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I've had my exxy in Auto for the last 3months - I live at 750metres, in the clouds. It's been the Wet season here in the tropics with continual rain and water over the roads. Got good wet weather tyres (Cooper CS4s). If it fines up for more than a week I might put it back into 2wd. If you're in flat suburban area I'd keep in 2wd most of the time, unless it rains - or snows of course.
cheers
Julie
 
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4 wd lock is the only one to be weary off.if you wind up the transmission the shock when it releases can damage the clutch.
 
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A mate of mine is head mechanic at a Nissan dealer in the North West, he has told me to drive in 'AUTO' about 85% of the time and every now and then put it back in to 2WD (unless the weather is dodgy). LOCK is really only for difficult conditions as mentioned earlier on in the thread. And in case anyone was wondering why I joined this forum in the first place - I dont like ringing him all the time and also I can pass information on to people on here!
Hope that helps
 

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Hi Guys.
I agree with all thats been said on this subject, and i too use my XT mainly in 2wd with occasional Auto use if its slippery. But, does anyone know if i would suffer the issues mentioned using prolonged 4wd with my XT having automatic transmission ?
Cheers.
Andy.
 
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Hi Andy,
Yes, you can suffer transmission problems in 4WD with an auto box.

Reason:
The drive train is from the engine, through the gearbox (auto or manual) then splits between the front and rear axles. The final split is between the two pairs of wheels via a differential in each axle. The problem arises because there is no differential between the front and rear axles, so the type of gearbox has no bearing on the problem.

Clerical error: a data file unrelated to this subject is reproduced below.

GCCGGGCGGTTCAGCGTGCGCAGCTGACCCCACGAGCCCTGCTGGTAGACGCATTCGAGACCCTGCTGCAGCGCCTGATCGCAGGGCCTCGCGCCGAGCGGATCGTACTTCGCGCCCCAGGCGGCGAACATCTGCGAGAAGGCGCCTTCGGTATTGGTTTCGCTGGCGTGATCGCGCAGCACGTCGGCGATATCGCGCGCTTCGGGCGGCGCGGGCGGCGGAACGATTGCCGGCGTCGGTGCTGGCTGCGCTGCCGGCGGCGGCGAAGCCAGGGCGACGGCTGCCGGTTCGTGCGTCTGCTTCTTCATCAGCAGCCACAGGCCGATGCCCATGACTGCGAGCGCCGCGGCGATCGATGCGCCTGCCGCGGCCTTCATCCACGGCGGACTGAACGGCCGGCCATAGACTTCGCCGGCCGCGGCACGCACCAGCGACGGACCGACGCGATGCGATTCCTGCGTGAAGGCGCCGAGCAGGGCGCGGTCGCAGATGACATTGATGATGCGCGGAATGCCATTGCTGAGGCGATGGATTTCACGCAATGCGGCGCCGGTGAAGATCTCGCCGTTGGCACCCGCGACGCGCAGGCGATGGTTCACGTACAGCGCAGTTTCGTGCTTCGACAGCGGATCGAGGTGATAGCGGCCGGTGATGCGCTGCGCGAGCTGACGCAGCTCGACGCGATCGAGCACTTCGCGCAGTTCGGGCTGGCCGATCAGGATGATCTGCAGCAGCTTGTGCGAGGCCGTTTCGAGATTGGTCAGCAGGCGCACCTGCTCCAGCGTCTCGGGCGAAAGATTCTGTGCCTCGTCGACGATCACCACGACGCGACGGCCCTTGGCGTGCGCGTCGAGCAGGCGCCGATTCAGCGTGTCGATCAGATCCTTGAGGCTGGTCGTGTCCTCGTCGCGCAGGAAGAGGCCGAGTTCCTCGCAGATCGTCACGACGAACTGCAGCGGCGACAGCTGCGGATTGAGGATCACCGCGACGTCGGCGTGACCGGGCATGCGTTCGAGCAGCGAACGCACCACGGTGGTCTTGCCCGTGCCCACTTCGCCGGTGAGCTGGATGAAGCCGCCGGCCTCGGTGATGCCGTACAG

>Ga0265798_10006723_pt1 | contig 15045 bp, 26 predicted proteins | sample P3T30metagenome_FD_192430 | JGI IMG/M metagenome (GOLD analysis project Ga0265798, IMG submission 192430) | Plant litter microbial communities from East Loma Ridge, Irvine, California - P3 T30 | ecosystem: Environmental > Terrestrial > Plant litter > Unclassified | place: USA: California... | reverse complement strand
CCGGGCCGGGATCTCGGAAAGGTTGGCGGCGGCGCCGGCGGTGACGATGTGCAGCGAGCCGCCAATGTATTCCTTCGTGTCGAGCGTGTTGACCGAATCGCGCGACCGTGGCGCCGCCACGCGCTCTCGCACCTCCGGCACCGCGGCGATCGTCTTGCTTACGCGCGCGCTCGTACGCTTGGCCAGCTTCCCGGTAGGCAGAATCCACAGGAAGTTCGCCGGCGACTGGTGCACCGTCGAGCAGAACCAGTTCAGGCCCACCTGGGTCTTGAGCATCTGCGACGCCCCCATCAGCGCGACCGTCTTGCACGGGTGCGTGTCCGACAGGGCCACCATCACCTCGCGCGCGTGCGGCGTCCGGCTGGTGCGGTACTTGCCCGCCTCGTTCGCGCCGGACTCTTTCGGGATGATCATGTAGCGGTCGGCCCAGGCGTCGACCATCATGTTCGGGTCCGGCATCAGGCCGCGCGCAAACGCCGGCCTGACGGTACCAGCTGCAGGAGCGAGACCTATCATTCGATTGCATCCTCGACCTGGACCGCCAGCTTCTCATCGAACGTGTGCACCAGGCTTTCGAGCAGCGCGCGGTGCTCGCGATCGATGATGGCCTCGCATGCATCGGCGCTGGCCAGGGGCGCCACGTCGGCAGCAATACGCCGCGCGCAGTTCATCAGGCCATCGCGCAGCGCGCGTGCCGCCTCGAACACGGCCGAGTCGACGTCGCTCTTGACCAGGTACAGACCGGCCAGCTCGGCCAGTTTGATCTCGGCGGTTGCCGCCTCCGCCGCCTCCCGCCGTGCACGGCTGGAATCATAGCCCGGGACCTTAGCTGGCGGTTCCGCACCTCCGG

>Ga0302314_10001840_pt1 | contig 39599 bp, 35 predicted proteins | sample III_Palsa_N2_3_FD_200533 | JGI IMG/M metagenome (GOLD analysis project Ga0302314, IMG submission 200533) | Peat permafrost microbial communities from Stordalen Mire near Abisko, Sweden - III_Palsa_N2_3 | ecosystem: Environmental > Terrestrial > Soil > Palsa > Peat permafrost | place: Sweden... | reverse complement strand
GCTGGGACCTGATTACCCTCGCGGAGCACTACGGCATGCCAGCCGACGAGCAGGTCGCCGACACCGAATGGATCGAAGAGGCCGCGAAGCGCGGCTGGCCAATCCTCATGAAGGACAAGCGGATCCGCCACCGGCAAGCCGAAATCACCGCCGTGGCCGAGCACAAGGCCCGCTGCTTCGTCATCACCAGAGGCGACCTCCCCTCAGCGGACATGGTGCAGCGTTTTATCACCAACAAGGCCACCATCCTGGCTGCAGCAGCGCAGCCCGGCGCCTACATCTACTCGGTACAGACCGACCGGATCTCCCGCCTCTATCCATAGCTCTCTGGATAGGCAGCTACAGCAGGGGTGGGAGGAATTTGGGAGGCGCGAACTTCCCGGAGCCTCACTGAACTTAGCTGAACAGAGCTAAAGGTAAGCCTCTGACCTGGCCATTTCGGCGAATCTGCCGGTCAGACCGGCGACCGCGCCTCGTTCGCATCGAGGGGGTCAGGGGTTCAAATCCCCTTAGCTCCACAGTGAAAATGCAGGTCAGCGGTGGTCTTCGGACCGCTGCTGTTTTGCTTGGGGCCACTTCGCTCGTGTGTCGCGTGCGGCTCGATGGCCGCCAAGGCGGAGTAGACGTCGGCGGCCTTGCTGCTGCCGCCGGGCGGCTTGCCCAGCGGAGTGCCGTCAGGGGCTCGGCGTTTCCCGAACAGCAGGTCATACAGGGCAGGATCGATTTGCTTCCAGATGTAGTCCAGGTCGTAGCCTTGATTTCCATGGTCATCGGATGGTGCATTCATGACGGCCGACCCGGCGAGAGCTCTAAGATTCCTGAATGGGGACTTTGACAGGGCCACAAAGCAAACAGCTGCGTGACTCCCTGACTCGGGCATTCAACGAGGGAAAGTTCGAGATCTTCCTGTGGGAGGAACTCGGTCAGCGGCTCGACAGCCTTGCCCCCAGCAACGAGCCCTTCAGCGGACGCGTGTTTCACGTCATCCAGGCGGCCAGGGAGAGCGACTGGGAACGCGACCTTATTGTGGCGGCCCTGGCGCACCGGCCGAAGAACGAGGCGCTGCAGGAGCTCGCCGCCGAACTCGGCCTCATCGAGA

Roger.
 

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Ive read the posts that say if you use the 4 wheel drive option you could suffer transmission problems but how long are we talking about before damage occurs.If it snowed for a week or two could you leave it in permanent 4 wheel drive or would this be risky just how long would be ok.New to all this so alot to learn.Thanks Dave
 

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Can't understand what all the confusion of which mode to have the 4X4 system in.

The simple answer is AUTO.

You don't need to go "off road" to need a 4X4 these days with the ever changing conditions of rain, ice and snow on British roads let alone the quality of them.

The innovative design of the X-Trail 4X4 system makes the decision for you when in auto, it engages the system when it senses it needs it, not an afterthought like in other 'out of date' 4X4's where you are most likely in trouble by the time you have manually engaged 4WD, which you have had to stop to do so.

Had my X-Trail for 3 years now and its has been permanently in Auto mode with no transmission or tyre problems.
 

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To be honest, I regret that I didn't bought a four wheel drive. It's better in the mud and snow. I know: when dó you have that much snow? Hell yeah, but when you need a four wheel drive and you have one, you go where others stop... And if you have one of your crazy days and want to take a drive through the rough, you can. More fuel? I don't know, but hardly.
 

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Just checked my T31, and I thought is was the same on the T30, the switch says
2WD
Auto
Lock

And it is lock that should not be used in dry conditions.

I have been using Auto for months and faily recently switched to 2WD and have notice no difference in mpg and I am one of those nerds that logs every litre that goes in.
 

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Roger43 said:
Hi Andy,
Yes, you can suffer transmission problems in 4WD with an auto box.

Reason:
The drive train is from the engine, through the gearbox (auto or manual) then splits between the front and rear axles. The final split is between the two pairs of wheels via a differential in each axle. The problem arises because there is no differential between the front and rear axles, so the type of gearbox has no bearing on the problem.

Roger.
Is it true that an X-Trail has no centre diff then? How does it engage 4WD - is there some sort of dog clutch between the back of the gearbox and the rear proshaft (or something like that)? Also, when in "Auto" how does it decide when to engage the rear propshaft? Is it when there is enough loss of traction on either front wheel to make the orange traction control light flash?
 

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I am sure ,it states in my hand book thet 4 wheel lock only works up to speeds of 18mph, any speed above 18mph and the 4wd reverts back to auto